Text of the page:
When you think of whiskey, you probably think of Mad Men era gentlemen, slowly sipping the fabled deep brown spirit in an ambient lounge, oozing sophi
When you think of whiskey, you probably think of Mad Men era gentlemen, slowly sipping the fabled deep brown spirit in an ambient lounge, oozing sophistication and charming anyone that crosses their path. Drinking whiskey has been somewhat of a right of passage for men, from choking down the cheap stuff as young adults to appreciating the layers of a fine single malt as a man. But don’t make the mistake of excluding women. As more and more craft distilleries pop up every day, whiskey is losing the stereotype of just a drink for men in suits and is earning allure as a drink for all walks of life.
It can be an intimidating venture stepping into the complicated world of liquor so steeped in history. There’s a cornucopia of styles to choose from, and staring at a daunting wall of amber and brown bottles at a cocktail lounge can be dizzying. But fear not, fellow imbibers, by the time you finish reading this guide, you’ll be armed with the information you need to order your drink with confidence and impress your peers with your newfound knowledge.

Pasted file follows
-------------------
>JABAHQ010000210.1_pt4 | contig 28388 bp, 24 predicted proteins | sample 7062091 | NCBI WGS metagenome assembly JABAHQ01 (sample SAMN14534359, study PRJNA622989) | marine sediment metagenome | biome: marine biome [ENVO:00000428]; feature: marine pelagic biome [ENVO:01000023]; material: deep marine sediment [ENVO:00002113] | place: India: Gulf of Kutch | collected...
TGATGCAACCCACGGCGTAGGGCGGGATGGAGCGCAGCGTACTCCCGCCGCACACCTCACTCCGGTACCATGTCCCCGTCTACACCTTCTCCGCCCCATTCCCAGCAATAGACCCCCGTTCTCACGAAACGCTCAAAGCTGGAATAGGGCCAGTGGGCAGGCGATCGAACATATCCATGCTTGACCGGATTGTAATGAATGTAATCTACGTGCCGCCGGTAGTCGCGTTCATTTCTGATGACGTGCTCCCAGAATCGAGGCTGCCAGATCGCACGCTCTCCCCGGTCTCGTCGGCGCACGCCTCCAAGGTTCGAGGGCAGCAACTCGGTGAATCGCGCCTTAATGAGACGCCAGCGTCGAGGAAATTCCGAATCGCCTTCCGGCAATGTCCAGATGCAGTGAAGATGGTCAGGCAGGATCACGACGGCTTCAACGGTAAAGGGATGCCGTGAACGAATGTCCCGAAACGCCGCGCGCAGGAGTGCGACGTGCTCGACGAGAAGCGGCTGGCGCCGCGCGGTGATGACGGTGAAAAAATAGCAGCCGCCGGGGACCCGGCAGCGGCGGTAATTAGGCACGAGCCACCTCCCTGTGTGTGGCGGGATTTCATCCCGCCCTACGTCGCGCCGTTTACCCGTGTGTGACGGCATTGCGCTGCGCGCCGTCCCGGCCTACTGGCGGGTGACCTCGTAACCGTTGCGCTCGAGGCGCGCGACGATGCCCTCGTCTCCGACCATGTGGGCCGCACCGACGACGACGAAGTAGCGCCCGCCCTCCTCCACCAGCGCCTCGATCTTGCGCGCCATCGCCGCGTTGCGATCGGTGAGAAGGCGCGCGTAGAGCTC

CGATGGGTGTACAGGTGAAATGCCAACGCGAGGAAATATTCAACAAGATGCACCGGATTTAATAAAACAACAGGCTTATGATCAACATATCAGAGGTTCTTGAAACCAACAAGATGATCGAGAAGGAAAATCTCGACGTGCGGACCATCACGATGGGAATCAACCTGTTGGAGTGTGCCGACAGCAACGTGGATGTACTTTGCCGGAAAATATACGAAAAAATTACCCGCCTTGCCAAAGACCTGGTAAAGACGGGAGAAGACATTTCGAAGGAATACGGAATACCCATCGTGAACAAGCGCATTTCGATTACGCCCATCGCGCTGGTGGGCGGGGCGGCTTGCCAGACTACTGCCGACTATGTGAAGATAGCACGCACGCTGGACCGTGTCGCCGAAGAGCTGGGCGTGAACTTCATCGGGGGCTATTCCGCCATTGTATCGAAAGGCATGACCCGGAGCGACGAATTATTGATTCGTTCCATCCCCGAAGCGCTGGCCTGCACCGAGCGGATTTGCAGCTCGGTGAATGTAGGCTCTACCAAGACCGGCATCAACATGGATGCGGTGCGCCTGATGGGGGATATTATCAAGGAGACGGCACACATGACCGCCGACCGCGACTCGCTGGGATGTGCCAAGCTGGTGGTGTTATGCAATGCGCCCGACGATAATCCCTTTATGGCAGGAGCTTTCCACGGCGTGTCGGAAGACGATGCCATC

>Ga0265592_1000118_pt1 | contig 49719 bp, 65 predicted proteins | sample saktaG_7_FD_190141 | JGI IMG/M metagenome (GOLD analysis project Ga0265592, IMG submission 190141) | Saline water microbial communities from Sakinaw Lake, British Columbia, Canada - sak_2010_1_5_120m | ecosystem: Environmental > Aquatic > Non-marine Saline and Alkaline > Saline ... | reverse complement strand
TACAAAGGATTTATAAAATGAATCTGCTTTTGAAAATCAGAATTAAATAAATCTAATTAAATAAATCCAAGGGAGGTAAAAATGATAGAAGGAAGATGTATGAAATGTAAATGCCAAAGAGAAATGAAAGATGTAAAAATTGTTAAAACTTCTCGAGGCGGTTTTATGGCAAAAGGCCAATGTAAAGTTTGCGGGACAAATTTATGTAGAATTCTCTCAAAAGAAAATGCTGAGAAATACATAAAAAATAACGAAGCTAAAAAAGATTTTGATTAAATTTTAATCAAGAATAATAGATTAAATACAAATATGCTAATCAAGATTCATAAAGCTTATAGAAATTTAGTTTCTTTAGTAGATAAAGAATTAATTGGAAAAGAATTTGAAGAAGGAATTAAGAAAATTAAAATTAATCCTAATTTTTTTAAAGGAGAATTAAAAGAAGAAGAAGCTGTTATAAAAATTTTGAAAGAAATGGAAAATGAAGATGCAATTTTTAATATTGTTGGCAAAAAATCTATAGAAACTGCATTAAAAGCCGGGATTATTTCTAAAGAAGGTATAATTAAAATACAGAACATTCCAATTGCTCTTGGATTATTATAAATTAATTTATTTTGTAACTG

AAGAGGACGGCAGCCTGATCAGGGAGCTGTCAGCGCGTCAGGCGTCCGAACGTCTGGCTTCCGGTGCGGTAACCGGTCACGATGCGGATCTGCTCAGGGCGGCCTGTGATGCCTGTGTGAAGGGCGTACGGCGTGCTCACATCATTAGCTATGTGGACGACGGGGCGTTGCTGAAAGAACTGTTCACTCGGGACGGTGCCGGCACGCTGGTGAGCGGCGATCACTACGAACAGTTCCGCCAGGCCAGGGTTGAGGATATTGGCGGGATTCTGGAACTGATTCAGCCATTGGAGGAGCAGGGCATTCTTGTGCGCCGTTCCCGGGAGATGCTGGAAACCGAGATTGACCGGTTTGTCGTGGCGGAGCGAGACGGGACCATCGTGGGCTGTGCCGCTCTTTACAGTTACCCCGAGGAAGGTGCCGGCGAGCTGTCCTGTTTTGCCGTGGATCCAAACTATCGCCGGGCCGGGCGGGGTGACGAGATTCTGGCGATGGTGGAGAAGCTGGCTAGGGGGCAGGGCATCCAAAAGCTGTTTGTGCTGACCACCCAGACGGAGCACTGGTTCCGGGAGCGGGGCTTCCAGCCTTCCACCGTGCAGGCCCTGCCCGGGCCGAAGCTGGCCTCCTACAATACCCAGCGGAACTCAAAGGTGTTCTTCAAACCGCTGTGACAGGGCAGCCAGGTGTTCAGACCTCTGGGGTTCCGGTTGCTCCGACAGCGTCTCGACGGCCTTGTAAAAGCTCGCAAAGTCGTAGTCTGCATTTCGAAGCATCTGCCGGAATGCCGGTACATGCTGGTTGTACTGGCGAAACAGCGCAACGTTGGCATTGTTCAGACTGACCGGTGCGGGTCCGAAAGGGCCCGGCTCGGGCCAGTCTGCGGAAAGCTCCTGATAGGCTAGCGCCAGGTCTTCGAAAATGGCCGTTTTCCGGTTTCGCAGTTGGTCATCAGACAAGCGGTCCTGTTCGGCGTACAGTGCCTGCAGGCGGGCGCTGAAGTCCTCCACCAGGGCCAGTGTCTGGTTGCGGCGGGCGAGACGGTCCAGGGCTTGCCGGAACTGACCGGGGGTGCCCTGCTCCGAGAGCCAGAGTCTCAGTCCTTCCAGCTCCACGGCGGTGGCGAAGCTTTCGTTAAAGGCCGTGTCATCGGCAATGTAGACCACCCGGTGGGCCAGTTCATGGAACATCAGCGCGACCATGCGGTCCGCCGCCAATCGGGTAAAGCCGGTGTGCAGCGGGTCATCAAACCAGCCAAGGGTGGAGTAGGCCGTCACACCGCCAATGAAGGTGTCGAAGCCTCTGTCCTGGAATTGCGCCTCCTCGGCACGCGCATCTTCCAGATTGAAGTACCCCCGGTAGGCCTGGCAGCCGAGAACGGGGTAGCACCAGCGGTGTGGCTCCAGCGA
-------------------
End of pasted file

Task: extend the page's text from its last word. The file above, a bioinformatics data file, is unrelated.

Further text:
How is whiskey made?
Whiskey is made from fermented grain mash and distilled in wooden casks. Many different styles are dependent on which country it is made in. Distilling time can vary greatly, and grains usually include barley, corn, rye, and wheat.
What’s in a name? (whiskey or whisky?)
Whiskey can be spelled two different ways. It just depends on the region. Ireland and the USA spell it whiskey, while Scotland, Canada, and Japan, drop the ‘e’ and call it whisky.
Even if you usually prefer a smooth Remy Martin VSOP, or a refreshing gin and tonic, there’s no hurt in upping your game and learning a little bit about whiskey as well. Let’s look at some of the different styles from around the world.
Most people consider Ireland the granddaddy of whiskey, and its history can be dated back to the 6th century. Irish whiskey is usually light and smooth and doesn’t contain the peaty taste like its Scottish neighbor. Ireland has a variety of styles to be enjoyed.
Blended: As the name suggests, blended whiskey consists of more than one kind. It usually combines a single malt with other less expensive styles to create a lower-priced product. About 90% of Ireland’s whiskey production is blended.
Single malt: A single malt is made from 100% malted barley and comes from one distillery. It is typically the expensive stuff and made for sipping.
Grain: Grain whiskey refers to whiskey made from grains other than malted barley such as corn, wheat, or rye. It is usually lighter in style.
Single grain: A single grain must be made from a grain or mixture of grains and distilled in one distillery. It must also be aged for at least three years.